The first coronal mass ejection, or CME, observed by the Solar Orbiter Heliospheric Imager (SoloHI) appears as a sudden gust of white (the dense front from the CME) that expands into the solar wind. This video uses different images, created by subtracting the pixels of the previous image from the current image to highlight changes. The missing spot in the image on the far right is an overexposed area where light from the spacecraft solar array is reflected into SoloHI’s view. The little black and white boxes that blip into view are telemetry blocks – an artifact from compressing the image and sending it back down to Earth.
Credits: ESA & NASA/Solar Orbiter/SoloHI team/NRL
Topics: Astronomy, Astrophysics, ESA, Heliophysics, NASA
For the new Sun-watching spacecraft, the first solar eruption is always special.
On February 12, 2021, a little more than a year from its launch, the European Space Agency, and NASA’s Solar Orbiter caught sight of this coronal mass ejection or CME. This view is from the mission’s SoloHI instrument — short for Solar Orbiter Heliospheric Imager — which watches the solar wind, dust, and cosmic rays that fill the space between the Sun and the planets.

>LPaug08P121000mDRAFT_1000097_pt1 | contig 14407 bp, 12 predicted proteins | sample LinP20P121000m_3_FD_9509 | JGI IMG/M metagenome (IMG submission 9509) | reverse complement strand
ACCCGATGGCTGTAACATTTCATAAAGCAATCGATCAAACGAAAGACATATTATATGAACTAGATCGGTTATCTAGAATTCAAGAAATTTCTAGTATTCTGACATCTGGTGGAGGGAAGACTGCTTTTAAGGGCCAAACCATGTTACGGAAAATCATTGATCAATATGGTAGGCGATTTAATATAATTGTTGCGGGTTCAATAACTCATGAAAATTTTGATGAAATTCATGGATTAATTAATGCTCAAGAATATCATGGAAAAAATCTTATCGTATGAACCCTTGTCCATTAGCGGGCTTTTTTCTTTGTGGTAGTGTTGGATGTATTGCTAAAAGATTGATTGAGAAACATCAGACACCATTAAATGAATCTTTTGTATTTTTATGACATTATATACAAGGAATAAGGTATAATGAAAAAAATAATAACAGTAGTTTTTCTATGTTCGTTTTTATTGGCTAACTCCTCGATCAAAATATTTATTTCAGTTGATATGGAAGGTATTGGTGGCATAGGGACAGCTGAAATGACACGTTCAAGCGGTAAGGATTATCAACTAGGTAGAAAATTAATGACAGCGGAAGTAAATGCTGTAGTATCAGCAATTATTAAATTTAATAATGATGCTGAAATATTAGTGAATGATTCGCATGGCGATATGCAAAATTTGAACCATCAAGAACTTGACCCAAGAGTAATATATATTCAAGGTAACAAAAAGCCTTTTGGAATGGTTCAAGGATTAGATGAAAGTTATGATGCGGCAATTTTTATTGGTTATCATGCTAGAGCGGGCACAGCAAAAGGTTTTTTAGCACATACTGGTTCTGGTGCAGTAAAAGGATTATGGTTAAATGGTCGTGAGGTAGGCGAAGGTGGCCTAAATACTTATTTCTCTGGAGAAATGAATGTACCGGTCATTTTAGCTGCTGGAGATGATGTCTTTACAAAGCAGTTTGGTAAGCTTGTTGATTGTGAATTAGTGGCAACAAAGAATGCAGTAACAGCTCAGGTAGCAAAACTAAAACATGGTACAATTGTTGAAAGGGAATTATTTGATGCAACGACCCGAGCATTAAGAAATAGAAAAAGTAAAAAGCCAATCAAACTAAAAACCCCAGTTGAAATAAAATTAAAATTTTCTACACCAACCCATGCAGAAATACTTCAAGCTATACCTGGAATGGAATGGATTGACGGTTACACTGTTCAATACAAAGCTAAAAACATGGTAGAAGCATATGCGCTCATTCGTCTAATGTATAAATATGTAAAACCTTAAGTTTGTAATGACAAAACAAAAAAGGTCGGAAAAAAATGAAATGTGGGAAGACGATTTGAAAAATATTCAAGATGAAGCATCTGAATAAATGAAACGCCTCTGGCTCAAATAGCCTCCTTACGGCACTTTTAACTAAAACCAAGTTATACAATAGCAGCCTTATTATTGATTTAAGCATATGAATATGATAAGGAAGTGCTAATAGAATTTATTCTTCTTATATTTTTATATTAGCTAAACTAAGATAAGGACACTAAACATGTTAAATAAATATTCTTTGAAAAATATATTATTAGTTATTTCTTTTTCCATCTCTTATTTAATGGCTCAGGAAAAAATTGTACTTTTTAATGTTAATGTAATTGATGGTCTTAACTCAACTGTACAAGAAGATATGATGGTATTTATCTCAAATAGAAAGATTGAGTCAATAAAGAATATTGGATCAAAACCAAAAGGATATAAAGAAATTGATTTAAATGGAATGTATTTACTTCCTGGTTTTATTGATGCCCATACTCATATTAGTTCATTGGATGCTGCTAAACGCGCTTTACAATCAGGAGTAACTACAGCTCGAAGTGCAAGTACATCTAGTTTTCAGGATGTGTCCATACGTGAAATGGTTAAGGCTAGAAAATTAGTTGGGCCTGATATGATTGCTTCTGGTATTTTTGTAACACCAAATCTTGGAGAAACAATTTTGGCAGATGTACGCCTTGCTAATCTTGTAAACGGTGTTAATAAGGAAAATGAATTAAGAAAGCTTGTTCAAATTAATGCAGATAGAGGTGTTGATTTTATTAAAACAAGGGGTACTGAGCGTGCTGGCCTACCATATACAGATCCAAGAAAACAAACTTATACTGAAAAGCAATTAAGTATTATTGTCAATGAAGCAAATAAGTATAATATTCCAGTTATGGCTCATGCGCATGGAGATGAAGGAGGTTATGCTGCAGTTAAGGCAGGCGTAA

It's a brief, grainy view: Solar Orbiter’s remote sensing won’t enter full science mode until November. SoloHI used one of its four detectors at less than 15% of its normal cadence to reduce the amount of data acquired. Still, a keen eye can spot the sudden blast of particles, the CME, escaping the Sun, which is off-camera to the upper right. The CME starts about halfway through the video as a bright burst – the dense leading edge of the CME – and drifts off-screen to the left.
For SoloHI, catching this CME was a happy accident. At the time the eruption reached the spacecraft, Solar Orbiter had just passed behind the Sun from Earth’s perspective and was coming back around the other side. When the mission was being planned, the team wasn’t expecting to be able to record any data during that time.
A New Space Instrument Captures Its First Solar Eruption, Miles Hatfield, NASA